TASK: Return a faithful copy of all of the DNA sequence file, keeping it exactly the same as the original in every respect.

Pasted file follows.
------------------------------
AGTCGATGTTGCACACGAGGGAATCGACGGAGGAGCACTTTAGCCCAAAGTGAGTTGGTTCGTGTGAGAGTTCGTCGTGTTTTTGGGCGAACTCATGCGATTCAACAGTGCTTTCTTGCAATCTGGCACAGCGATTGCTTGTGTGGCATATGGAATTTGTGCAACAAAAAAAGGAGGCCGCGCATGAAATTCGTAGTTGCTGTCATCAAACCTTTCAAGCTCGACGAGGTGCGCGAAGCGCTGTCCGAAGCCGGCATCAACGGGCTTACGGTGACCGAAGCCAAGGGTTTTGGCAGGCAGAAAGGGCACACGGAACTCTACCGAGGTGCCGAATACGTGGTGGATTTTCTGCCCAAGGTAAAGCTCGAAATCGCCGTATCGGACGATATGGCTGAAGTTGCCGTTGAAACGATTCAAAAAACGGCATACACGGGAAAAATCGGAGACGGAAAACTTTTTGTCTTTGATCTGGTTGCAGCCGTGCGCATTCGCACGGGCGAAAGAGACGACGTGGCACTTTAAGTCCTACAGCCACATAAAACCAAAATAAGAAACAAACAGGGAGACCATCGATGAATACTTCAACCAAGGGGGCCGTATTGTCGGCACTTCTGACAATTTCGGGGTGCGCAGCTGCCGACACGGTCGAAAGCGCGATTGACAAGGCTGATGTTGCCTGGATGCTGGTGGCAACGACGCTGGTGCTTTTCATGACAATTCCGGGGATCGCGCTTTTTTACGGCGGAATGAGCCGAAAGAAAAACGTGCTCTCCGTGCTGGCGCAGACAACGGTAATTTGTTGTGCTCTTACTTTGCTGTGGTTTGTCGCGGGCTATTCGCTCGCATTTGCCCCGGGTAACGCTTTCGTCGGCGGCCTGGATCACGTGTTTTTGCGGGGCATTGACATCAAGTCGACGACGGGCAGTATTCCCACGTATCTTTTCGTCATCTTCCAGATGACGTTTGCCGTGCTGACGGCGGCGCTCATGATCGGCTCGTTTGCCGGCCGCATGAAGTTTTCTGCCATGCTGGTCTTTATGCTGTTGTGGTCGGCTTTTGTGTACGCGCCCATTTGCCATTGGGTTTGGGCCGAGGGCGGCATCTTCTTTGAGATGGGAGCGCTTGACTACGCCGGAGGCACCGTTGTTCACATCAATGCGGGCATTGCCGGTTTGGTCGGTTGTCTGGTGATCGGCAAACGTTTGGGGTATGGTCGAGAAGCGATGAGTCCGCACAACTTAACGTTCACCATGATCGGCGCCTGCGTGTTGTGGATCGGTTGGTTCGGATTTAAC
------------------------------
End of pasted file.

AGTCGATGTTGCACACGAGGGAATCGACGGAGGAGCACTTTAGCCCAAAGTGAGTTGGTTCGTGTGAGAGTTCGTCGTGTTTTTGGGCGAACTCATGCGATTCAACAGTGCTTTCTTGCAATCTGGCACAGCGATTGCTTGTGTGGCATATGGAATTTGTGCAACAAAAAAAGGAGGCCGCGCATGAAATTCGTAGTTGCTGTCATCAAACCTTTCAAGCTCGACGAGGTGCGCGAAGCGCTGTCCGAAGCCGGCATCAACGGGCTTACGGTGACCGAAGCCAAGGGTTTTGGCAGGCAGAAAGGGCACACGGAACTCTACCGAGGTGCCGAATACGTGGTGGATTTTCTGCCCAAGGTAAAGCTCGAAATCGCCGTATCGGACGATATGGCTGAAGTTGCCGTTGAAACGATTCAAAAAACGGCATACACGGGAAAAATCGGAGACGGAAAACTTTTTGTCTTTGATCTGGTTGCAGCCGTGCGCATTCGCACGGGCGAAAGAGACGACGTGGCACTTTAAGTCCTACAGCCACATAAAACCAAAATAAGAAACAAACAGGGAGACCATCGATGAATACTTCAACCAAGGGGGCCGTATTGTCGGCACTTCTGACAATTTCGGGGTGCGCAGCTGCCGACACGGTCGAAAGCGCGATTGACAAGGCTGATGTTGCCTGGATGCTGGTGGCAACGACGCTGGTGCTTTTCATGACAATTCCGGGGATCGCGCTTTTTTACGGCGGAATGAGCCGAAAGAAAAACGTGCTCTCCGTGCTGGCGCAGACAACGGTAATTTGTTGTGCTCTTACTTTGCTGTGGTTTGTCGCGGGCTATTCGCTCGCATTTGCCCCGGGTAACGCTTTCGTCGGCGGCCTGGATCACGTGTTTTTGCGGGGCATTGACATCAAGTCGACGACGGGCAGTATTCCCACGTATCTTTTCGTCATCTTCCAGATGACGTTTGCCGTGCTGACGGCGGCGCTCATGATCGGCTCGTTTGCCGGCCGCATGAAGTTTTCTGCCATGCTGGTCTTTATGCTGTTGTGGTCGGCTTTTGTGTACGCGCCCATTTGCCATTGGGTTTGGGCCGAGGGCGGCATCTTCTTTGAGATGGGAGCGCTTGACTACGCCGGAGGCACCGTTGTTCACATCAATGCGGGCATTGCCGGTTTGGTCGGTTGTCTGGTGATCGGCAAACGTTTGGGGTATGGTCGAGAAGCGATGAGTCCGCACAACTTAACGTTCACCATGATCGGCGCCTGCGTGTTGTGGATCGGTTGGTTCGGATTTAAC